CHICAGO — Marian Hossa raced up the ice and headed to the net. Fedor Tyutin jabbed at him with his stick, but it was too late. Hossa shook him off and flicked the puck over Semyon Varlamov’s glove.
It was vintage Hossa.
While the NHL playoffs raged into June, the 37-year-old Hossa found his legs again. The physical winger is off to a solid start for the Chicago Blackhawks, flashing the form that made him one of the league’s best two-way players for most of his distinguished career.
“So far, I feel pretty good, skating-wise, and also had lots of puck on my stick,” Hossa said. “So when you play with the puck you get more comfort level and you are making things happen.”
Like Thursday night, when Hossa played a key role in Chicago’s 4-0 win over Colorado. First, he got free for a breakaway and held off Tyutin on the way to his fourth goal of the season at 15:03 of the first.
Hossa scored again 55 seconds into the third , taking a stretch pass from defenceman Duncan Keith and shooting over Varlamov’s glove for his fourth goal in his last four games.
“He’s skating well,” coach Joel Quenneville said. “He’s never really looked like he’s slowing down at any time. The finish around the net was nice to see, two outstanding shots.”
Hossa, who signed a 12-year, $62.8 million contract in July 2009, helped the Blackhawks win the Stanley Cup in 2010, 2013 and 2015. But the years of long playoff runs and Olympic play took a toll.
He had just 13 goals and 20 assists in 64 games last season, and Chicago was eliminated in the first round of the playoffs for the first time since 2012.
“Definitely longer summer helps after such a long time,” Hossa said. “I think the body needed a little rest.”
His resurgence has helped Chicago to four straight wins and seven of nine overall, masking some issues with puck possession and turnovers. The Blackhawks face a difficult test this weekend when they take on Dallas in a home-and-home set.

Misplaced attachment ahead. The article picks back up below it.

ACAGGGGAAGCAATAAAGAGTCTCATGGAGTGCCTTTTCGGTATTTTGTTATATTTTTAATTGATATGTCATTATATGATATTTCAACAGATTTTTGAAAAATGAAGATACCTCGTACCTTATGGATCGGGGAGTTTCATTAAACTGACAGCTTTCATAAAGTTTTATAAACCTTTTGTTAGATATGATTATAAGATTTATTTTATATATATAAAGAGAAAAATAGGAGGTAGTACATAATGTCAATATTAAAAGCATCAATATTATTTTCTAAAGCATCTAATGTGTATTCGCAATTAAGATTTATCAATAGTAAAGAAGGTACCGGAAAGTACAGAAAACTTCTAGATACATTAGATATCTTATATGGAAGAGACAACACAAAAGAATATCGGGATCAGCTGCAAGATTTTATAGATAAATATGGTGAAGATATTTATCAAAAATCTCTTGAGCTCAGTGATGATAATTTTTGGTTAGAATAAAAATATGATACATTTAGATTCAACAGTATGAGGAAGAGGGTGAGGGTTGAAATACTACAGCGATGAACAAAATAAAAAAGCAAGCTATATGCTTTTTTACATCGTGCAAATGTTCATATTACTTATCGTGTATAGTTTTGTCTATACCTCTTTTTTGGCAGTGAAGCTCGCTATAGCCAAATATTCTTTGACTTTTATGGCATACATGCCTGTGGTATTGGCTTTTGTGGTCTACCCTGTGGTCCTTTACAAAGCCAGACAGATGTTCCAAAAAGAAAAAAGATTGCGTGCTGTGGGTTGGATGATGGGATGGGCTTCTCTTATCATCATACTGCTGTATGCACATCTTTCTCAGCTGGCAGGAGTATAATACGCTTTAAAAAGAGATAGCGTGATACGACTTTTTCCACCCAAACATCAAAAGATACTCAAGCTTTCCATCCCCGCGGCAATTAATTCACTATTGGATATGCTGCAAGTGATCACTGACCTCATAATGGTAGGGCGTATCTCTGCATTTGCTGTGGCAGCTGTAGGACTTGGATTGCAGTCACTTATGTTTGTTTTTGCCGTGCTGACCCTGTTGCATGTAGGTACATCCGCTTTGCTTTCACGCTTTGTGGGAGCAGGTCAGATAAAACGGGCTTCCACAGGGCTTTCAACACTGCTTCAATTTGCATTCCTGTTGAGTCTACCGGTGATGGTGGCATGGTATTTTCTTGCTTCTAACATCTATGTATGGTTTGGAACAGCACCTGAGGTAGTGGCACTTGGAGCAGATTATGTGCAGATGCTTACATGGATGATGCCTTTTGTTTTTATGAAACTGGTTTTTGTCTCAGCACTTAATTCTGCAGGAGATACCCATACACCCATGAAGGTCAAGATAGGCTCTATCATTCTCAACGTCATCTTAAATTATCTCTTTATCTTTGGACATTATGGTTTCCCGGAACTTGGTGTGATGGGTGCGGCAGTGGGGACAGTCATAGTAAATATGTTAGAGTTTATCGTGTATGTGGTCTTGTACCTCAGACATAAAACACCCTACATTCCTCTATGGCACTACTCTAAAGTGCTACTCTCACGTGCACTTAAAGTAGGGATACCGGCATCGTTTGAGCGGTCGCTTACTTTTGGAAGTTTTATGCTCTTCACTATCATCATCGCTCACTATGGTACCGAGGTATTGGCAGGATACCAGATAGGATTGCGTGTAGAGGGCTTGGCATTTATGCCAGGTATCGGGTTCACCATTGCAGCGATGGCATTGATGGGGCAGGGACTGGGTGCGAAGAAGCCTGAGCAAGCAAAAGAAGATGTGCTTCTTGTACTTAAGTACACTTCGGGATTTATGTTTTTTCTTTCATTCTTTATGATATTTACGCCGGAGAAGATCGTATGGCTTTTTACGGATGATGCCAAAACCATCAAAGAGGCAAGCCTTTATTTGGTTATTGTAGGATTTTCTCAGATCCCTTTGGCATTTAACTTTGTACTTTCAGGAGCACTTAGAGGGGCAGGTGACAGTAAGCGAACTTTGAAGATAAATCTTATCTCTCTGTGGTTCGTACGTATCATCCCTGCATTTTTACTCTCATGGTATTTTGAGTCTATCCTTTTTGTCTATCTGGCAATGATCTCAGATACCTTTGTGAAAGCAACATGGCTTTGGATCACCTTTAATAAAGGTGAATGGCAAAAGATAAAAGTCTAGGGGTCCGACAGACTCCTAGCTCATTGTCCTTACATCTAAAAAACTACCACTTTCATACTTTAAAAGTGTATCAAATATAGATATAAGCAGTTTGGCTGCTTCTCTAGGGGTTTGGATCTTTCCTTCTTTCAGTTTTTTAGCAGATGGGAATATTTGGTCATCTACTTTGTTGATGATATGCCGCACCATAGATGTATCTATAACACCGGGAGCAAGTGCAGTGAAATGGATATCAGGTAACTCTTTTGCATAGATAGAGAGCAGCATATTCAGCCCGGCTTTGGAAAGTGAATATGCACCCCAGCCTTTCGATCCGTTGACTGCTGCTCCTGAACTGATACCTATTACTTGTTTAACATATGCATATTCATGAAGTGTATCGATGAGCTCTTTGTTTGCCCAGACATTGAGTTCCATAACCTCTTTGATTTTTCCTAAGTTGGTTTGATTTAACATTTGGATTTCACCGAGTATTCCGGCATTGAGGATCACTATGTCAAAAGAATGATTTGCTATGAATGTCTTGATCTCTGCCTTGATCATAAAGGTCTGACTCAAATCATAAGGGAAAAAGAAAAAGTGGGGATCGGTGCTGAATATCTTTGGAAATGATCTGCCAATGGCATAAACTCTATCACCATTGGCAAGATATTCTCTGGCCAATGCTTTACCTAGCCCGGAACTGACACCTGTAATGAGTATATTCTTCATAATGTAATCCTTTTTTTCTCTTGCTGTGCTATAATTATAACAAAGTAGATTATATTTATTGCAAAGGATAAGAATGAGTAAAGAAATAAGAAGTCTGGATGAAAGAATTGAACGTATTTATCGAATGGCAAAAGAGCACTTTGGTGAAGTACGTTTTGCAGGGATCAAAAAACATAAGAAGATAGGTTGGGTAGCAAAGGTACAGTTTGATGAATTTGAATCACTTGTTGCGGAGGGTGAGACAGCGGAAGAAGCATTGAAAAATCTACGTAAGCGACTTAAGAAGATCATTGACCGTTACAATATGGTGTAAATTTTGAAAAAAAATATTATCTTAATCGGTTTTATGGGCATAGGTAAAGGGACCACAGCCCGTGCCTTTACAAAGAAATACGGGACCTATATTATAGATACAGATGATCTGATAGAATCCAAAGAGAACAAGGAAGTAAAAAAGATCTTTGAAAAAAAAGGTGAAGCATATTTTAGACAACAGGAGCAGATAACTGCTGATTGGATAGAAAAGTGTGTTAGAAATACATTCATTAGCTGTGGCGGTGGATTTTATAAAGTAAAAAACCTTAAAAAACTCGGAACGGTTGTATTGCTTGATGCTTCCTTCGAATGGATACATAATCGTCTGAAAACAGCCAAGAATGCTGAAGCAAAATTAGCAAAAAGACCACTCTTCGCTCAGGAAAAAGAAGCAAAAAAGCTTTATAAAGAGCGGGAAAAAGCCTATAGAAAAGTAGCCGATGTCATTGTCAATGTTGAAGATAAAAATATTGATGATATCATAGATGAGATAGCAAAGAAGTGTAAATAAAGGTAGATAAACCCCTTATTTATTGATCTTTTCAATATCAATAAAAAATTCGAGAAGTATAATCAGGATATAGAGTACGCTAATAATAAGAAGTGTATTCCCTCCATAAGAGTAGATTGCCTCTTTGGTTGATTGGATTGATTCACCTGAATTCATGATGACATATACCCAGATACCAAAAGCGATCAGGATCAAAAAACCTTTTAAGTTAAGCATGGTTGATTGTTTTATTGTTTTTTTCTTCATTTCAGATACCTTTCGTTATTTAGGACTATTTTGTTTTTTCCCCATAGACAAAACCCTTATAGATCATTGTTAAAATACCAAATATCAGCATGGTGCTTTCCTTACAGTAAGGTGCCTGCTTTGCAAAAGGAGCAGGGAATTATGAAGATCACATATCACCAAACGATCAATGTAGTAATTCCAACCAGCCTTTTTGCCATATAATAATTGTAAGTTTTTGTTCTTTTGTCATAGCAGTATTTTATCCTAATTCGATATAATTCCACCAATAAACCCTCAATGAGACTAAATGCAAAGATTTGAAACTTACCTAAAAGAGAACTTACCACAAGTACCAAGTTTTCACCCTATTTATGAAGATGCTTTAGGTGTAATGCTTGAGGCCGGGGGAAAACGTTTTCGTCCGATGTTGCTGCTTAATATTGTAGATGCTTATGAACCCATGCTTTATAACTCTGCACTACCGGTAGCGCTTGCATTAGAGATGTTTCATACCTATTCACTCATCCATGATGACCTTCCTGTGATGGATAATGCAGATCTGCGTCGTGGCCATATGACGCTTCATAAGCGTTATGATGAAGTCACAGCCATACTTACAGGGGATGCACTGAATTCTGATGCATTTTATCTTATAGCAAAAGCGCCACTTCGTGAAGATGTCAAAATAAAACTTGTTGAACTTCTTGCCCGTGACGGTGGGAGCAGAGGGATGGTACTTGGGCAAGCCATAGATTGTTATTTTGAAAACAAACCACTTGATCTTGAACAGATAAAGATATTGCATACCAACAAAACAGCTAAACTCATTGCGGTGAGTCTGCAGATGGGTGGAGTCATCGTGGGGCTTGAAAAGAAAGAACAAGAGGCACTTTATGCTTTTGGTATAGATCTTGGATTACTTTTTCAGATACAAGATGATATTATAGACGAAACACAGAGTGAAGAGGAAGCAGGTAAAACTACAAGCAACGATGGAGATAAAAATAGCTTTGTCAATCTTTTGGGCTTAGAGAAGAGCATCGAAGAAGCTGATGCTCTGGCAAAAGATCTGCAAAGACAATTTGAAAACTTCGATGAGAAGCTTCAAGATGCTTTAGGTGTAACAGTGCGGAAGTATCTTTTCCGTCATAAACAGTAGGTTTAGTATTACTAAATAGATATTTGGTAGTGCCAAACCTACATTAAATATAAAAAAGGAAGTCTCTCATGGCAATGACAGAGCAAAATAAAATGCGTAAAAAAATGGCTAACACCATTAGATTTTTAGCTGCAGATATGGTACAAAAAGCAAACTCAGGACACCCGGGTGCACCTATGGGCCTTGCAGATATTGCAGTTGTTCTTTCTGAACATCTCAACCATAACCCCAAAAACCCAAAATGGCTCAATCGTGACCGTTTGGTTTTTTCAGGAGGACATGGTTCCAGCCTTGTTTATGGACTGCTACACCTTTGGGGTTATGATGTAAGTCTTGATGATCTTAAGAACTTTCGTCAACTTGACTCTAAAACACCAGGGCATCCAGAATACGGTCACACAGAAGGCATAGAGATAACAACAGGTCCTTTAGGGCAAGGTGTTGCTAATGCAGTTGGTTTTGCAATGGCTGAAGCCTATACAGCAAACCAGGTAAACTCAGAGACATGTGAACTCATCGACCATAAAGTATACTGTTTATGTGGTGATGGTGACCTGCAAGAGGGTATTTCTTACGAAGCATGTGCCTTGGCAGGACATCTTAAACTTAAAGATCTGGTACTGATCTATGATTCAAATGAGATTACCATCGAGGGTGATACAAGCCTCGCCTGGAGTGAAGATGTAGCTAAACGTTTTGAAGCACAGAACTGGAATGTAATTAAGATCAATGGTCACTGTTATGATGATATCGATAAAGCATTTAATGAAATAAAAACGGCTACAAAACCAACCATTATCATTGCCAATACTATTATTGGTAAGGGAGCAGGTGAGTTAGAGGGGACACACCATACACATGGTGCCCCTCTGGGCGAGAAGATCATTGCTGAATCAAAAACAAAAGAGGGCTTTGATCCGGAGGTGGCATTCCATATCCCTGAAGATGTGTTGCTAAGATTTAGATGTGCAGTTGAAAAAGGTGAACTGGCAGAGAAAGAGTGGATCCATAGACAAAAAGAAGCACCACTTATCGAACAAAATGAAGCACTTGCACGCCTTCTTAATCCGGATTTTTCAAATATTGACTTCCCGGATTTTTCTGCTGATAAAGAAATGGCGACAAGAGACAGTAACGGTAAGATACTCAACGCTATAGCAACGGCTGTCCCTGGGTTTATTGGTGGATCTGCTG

Hossa has five goals and four assists in 10 games. He didn’t score his fifth goal last season until his 24th game.
“You know sometimes when the puck goes in early for you you’re more relaxed,” he said. “You don’t force things, and I think right now that’s what’s happening.”
Hossa also has found a home on Chicago’s second line, playing alongside centre Artem Anisimov and Calder Trophy winner Artemi Panarin. Anisimov, Panarin and Patrick Kane formed one of the NHL’s most potent lines last season, but Kane is playing alongside captain Jonathan Toews in the top group at the moment as Quenneville searches for balance in his lineup.
Panarin set up Hossa’s first goal against the Avalanche.
“Playing with two really good players, you know, try to find an open area and those guys can find you,” Hossa said. “I think things are clicking, just need to keep working on it.”
Hossa’s first multi-goal game since Jan. 10, also against Colorado, ran his goal total to 504, passing Peter Bondra for the highest total for a Slovakian-born player. Hossa is 41st on the NHL’s career list, just three back of Hall of Fame centre Jean Beliveau.
“He’s got some offensive numbers that really are great to look at,” Quenneville said after Hossa scored his 500th goal, which occurred last month against Philadelphia. “The best part of his game is the consistency of being a pro, night in and night out, being responsible on both sides of the puck, plays hard every single game and night. It’s a good example for our young guys learning how to play the right way.”